The emergency closing of the Sherman Minton bridge needs to be addressed with adroitness. Newspaper accounts put the daily traffic flow across that span at upwards of 70,000 vehicles a day. The ability of the two remaining car bridges, the Kennedy Bridge and the Clark Memorial Bridge, are woefully inadequate to handle the sudden increase in traffic which they will face for the duration of the closing of the Sherman Minton Bridge.
Some have called for reliance on car pools,staggered shifts, and flexible work hours to meet the challenge. This wake up call underscores the foolishness of ignoring maintenance. It points out at the local level the compromised status of our infrastructure. It should represent a true national challenge, something like the "Sputnik moment" of the late fifties. It should force us to question the sense of putting all the eggs of our transportation system in the single basket of personal automobile commuting.
It should, and it could, but it probably won't. And it certainly won't by Monday morning when some kind of "geddon" will await those damned to make the trip by car to Louisville and back to meet the requirements of their jobs.
So here's a modest, perhaps counter intuitive, proposal of how we might muddle through this "cartastrophe" in the coming weeks.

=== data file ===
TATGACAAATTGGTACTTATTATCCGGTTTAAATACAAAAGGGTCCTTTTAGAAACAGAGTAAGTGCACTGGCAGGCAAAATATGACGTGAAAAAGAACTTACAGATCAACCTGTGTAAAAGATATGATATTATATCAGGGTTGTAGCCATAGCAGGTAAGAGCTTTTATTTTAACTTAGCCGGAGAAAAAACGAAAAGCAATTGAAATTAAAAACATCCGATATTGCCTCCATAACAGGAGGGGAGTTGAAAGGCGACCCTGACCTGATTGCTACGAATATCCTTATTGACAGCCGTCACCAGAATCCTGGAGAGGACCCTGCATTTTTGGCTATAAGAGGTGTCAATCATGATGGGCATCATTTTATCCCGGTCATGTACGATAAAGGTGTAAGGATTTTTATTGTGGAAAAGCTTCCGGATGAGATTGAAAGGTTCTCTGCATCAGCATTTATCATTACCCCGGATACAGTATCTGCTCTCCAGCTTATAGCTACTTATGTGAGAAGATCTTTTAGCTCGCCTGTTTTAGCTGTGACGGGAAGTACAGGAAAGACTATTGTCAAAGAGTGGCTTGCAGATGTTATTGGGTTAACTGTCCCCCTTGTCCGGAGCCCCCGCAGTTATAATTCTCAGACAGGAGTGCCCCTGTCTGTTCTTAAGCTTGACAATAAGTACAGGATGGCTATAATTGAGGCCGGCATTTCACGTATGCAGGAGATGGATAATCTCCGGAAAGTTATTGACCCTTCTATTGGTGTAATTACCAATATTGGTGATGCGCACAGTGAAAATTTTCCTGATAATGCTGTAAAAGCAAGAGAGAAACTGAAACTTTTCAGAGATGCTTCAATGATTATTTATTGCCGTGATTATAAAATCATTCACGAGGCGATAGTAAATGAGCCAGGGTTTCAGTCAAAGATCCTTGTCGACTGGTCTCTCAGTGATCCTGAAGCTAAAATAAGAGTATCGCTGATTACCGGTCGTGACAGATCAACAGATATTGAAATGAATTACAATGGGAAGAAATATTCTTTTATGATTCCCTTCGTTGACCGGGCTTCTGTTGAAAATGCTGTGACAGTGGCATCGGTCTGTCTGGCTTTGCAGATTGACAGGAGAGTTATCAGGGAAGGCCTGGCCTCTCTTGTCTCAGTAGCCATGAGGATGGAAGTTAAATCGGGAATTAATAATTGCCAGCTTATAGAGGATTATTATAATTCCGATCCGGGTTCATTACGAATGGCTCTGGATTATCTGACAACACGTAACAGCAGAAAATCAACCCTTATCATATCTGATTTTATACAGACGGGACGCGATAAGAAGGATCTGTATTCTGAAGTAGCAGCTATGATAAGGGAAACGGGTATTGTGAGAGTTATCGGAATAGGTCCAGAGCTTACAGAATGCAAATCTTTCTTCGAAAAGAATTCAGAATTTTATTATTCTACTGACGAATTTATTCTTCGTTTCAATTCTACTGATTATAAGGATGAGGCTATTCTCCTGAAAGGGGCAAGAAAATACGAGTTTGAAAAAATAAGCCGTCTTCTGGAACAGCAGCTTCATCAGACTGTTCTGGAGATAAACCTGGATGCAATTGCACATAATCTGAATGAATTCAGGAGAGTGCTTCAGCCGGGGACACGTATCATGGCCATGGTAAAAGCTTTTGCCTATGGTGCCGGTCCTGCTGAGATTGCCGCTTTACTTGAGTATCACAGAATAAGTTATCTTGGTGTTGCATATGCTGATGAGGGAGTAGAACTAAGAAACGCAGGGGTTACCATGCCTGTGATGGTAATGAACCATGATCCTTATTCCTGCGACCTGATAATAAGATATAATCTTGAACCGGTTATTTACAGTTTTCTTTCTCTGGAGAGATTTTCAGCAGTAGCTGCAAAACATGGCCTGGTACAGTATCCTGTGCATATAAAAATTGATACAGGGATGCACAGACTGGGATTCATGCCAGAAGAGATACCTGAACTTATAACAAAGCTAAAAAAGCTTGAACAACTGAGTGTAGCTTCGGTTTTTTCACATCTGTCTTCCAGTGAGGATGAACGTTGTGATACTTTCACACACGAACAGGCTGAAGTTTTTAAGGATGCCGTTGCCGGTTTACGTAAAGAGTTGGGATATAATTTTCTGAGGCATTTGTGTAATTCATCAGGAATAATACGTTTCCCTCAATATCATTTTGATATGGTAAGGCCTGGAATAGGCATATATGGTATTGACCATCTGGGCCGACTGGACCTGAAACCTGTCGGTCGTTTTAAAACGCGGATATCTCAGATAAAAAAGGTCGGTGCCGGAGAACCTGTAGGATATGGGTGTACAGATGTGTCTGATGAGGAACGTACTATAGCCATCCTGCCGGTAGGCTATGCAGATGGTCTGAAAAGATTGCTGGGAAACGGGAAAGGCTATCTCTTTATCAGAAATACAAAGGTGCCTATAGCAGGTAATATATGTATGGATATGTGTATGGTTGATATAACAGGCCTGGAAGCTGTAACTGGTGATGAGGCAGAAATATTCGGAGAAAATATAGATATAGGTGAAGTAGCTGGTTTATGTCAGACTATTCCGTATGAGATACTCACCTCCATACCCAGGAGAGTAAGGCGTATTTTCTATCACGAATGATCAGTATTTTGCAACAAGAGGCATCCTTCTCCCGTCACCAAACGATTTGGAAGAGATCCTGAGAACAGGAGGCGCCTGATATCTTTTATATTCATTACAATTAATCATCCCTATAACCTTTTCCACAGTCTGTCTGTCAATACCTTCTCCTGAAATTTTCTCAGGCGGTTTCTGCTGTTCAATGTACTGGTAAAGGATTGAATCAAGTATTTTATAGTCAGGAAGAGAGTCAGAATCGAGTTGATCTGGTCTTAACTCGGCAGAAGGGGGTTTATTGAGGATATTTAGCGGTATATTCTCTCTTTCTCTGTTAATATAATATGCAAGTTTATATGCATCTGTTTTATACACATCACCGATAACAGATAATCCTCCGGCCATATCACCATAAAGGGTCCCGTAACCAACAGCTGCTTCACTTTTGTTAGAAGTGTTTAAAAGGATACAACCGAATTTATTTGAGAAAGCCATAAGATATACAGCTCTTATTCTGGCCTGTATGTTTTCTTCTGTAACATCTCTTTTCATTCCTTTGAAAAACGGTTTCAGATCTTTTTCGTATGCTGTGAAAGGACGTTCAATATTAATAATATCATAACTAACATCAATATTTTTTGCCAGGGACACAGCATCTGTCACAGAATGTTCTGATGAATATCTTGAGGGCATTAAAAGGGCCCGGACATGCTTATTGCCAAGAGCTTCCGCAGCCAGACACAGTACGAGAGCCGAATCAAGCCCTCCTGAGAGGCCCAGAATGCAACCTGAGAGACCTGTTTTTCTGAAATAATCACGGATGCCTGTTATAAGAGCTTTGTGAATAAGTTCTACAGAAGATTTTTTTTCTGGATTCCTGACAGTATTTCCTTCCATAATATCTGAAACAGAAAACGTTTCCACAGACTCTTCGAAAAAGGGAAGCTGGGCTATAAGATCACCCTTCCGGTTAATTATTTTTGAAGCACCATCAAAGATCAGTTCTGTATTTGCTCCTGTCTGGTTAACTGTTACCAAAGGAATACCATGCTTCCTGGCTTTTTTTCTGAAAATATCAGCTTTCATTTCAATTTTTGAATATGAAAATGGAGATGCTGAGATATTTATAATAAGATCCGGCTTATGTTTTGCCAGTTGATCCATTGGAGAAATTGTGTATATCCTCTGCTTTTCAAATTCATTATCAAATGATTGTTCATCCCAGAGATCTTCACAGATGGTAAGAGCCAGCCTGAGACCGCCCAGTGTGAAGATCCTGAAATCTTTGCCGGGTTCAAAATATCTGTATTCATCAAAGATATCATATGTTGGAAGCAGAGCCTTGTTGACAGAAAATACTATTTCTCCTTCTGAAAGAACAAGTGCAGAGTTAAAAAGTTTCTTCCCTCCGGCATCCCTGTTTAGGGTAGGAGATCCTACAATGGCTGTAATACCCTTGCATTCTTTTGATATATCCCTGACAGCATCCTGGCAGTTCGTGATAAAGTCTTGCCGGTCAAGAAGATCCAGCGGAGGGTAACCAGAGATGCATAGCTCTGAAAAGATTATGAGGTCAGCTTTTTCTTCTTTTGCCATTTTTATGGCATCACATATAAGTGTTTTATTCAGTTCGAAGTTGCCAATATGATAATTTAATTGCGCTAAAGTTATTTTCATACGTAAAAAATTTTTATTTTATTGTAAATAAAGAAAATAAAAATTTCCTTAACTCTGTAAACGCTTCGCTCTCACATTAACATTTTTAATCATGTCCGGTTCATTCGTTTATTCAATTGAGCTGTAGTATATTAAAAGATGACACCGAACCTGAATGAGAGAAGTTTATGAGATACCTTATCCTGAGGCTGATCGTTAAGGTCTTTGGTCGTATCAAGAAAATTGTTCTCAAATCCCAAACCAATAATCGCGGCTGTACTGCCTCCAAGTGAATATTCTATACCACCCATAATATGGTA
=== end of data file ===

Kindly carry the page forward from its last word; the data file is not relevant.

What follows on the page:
Close the Clark Memorial Bridge to personal vehicles. Allow that span to carry only buses and emergency vehicles on the traffic lanes. Pedestrians and cyclists could use the sidewalks. It will do commuters little good to jump on a bus which will be stuck in barely moving traffic. There will be little incentive for car drivers to leave their cars parked if there is no expedited way of crossing the river. If buses are given free flow through designated streets and a green light at the Clark Bridge, I think those who see the buses rolling as the car bound sit mired in traffic may quickly decide that, at least during this particularly trying period, it would be wise to rely on mass transit.
It would be up to transportation experts to figure out how neophyte bus riders can be directed to their destinations once they've successfully crossed the river and de-bused at Union Station or some other central point. The first and biggest obstacle will be the bridge crossing itself.
The need to provide for easy cross-river travel of emergency vehicles is simply obvious on its face.
Once normalcy returns to daily traffic patterns it will be up to us as a community to recognize the vulnerability of our transportation non-system and proceed with a reasoned discussion of Twenty First Century alternatives. The alarm has sounded. Will there be sufficient will to meet the challenges and prepare for a better future?